Ask for a coronary artery calcium scan (CACS)
Consider this. At age 50 a health care provider says, “we need to schedule your colonoscopy, and if a woman, a mammogram”. Yet, the #1 killer of executives worldwide, atherosclerosis, is not tested for by an examination that directly looks at arteries (a stress test NEVER shows arteries). A provider could and should add that “we need to schedule a CACS so we know if you are developing any silent calcified heart arteries” A CACS is a CT scan of the heart that takes under 1 minute, uses no dye or needles, has a very low radiation exposure like a mammogram, and costs about $100. It is the only way to actually see heart arteries in a painless and simple manner. The CACS score should be zero. Even a slight elevation in the CACS raises the risk for heart attack and a multitude of other diseases of aging like dementia and deep evaluation by a preventive cardiologist assessing risks, lifestyle, stress with advanced testing.
Ask for a carotid intimal-medial thickness (CIMT) scan
A CACS is an amazing advance in identifying silent aging of heart arteries but it requires calcification to be abnormal. There is also a pathology called soft plaque that may threaten health and identify sick arteries. A CIMT is a 20-minute ultrasound of the neck that uses advanced software measurements to examine carotid arteries for both soft and hard plaque. The CIMT also measures the thickness of arteries, another sign of aging. The biggest drawback of the CIMT is finding a quality center that offers it.
Ask for advanced labs.
In my view, it is unacceptable to have the same lab studies you had for the last 30 years as there have been major advances in laboratory testing. I suggest asking for the following tests:
Advanced lipid profile: Rather than giving you a calculated LDL cholesterol level, advanced panels measure LDL particle number and size, which are more predictive of future heart and stroke events. Two people with the same cholesterol levels can have widely different particle and size measurements, making for very different risks.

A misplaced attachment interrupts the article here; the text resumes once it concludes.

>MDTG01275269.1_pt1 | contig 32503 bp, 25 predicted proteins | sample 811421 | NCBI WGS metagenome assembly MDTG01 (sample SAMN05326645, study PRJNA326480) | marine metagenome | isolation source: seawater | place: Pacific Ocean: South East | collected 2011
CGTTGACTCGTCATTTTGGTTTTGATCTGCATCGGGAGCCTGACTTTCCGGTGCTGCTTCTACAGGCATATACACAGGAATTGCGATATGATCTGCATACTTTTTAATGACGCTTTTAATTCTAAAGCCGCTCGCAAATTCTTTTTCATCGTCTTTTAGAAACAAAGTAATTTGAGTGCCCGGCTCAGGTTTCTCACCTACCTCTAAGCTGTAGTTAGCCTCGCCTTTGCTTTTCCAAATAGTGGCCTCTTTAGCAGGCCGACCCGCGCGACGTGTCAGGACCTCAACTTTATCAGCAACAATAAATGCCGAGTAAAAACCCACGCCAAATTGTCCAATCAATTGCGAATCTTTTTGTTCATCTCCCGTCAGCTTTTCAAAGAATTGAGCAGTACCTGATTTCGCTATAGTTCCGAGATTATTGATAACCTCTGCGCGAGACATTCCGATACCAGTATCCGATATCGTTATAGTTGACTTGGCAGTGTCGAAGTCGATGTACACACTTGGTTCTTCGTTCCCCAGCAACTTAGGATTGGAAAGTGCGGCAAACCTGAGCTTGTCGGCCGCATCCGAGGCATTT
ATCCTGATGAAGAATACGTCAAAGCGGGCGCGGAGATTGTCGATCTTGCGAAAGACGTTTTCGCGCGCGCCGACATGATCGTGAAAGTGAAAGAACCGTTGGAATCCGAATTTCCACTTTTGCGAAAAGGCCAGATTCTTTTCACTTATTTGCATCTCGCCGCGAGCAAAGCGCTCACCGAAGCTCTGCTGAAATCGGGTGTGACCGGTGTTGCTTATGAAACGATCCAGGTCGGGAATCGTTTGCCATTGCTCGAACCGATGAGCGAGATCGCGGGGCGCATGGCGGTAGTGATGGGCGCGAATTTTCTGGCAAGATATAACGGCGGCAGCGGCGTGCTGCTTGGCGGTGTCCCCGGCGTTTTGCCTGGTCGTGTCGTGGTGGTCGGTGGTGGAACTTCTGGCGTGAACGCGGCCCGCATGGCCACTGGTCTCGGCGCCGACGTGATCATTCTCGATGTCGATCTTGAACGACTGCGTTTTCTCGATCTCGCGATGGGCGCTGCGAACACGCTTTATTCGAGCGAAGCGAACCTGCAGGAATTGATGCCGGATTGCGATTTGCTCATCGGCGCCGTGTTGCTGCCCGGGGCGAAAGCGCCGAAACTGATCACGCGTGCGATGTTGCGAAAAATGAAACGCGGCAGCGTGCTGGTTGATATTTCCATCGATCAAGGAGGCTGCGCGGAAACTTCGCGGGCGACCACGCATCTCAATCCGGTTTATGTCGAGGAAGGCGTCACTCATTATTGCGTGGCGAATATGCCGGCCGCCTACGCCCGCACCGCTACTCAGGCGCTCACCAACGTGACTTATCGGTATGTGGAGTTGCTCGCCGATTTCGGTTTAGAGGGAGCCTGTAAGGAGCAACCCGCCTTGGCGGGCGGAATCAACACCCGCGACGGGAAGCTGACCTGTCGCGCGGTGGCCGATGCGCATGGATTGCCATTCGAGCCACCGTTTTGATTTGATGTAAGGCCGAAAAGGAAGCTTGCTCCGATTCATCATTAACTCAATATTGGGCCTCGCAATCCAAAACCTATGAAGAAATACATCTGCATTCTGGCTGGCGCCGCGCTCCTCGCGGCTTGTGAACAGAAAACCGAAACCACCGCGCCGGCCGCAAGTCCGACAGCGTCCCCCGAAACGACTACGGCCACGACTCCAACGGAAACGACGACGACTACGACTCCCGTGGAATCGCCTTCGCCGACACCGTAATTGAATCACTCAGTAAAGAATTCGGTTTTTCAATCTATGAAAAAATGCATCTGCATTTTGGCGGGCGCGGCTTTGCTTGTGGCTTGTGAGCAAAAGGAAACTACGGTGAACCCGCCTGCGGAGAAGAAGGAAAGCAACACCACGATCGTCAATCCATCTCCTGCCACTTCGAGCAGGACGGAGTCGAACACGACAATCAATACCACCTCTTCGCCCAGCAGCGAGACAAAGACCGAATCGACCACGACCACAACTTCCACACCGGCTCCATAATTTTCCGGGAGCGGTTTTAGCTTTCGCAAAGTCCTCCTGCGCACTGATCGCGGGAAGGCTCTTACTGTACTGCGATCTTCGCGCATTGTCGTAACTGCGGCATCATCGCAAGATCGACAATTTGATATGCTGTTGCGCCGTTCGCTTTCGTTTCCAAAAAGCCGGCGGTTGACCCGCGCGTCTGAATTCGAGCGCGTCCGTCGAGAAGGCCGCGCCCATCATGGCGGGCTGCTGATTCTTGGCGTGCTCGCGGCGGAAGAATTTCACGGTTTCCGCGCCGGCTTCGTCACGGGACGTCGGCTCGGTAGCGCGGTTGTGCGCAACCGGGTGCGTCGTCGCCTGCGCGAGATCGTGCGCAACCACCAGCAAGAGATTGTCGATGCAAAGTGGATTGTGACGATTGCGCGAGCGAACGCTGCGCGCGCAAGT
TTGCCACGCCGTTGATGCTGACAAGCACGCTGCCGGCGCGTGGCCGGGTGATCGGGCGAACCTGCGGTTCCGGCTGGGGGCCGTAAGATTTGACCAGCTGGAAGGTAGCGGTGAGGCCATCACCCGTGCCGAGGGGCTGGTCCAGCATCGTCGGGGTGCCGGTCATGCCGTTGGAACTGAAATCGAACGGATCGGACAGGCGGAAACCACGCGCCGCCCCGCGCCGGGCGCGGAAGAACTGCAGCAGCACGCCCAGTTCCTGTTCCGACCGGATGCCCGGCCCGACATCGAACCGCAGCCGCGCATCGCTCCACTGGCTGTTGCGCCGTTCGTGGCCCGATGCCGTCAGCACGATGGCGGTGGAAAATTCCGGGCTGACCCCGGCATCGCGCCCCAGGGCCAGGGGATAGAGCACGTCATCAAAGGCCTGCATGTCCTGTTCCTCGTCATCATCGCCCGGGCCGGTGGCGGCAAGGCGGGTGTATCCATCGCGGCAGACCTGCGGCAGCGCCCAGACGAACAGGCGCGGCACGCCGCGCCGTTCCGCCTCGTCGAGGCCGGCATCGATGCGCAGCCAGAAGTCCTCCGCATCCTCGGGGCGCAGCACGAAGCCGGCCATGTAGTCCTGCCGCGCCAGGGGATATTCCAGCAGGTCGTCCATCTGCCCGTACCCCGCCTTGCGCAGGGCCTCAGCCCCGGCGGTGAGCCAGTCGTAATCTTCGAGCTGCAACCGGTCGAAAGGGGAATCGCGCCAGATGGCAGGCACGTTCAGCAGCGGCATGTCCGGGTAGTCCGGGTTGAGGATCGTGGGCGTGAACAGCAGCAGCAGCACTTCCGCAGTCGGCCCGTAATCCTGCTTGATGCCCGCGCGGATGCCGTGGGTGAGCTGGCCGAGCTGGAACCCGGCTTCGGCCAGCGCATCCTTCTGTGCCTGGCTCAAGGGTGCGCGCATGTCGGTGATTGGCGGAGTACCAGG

Lipoprotein (a): This is a genetic form of cholesterol that’s elevated in about 20% of those tested. It’s rarely drawn even though hundreds of research studies indicate that if it’s high, the risk of heart attack and stroke skyrocket. It runs high in many families that have been decimated by heart disease.
Homocysteine: This amino acid is produced by a process called methylation. It can injure arteries when elevated. It may be due to a genetic defect in the MTHFR gene, which is easily measured. It can be treated with methylated B-complex vitamins.
The middle of the word inflammation is flame and it means the immune system is turned on and trying to deal with some kind of disorder, often dietary. The best-known test is the hs-CRP, but there are at least five others I measure in my practice, like MPO and oxidized LDL. If you want the cutting edge, a new panel called the PULS score is available.
TMAO: This is a newly described marker of heart and kidney health that’s elevated after eating meat- and egg-heavy diets with an altered gut microbiome. It has been shown to cause heart and kidney damage, and is associated with worsened prognosis.
apoE: This is a genetic marker related to cholesterol metabolism that is measured from a blood sample. For the unlucky few that inherit a pattern called apo E 4/4, the risk of heart disease AND Alzheimer’s Disease is high and may have an onset 20-years earlier than average.
Never leave an ER without a complete evaluation
If you do not pay attention to your heart risk and if you skip the CACS and CIMT you might end up in an emergency room. Don’t go to an urgent care clinic and always go to a full emergency room as it may save your life. DON’T GO HOME without a thorough evaluation.
Ask for “serial” cardiac enzymes that are repeated two or three times, every four to six hours. Ask for repeat ECGs to compare to the one done on arrival. Finally, ask for a definitive test before discharge. This may be a treadmill stress test with echocardiography (no radiation) or nuclear imaging (radiation). In some ERs, the advanced coronary CT angiogram (CCTA which requires iodine dye injection) may be available. This is by far the most accurate way to be sure your arteries are clean before discharge.
Although many years have passed since 1955, the focus on learning CPR and having defibrillators in gyms misses the main point for a successful career and life: the early identification, prevention and reversal of the silent disease that chokes off our vitality..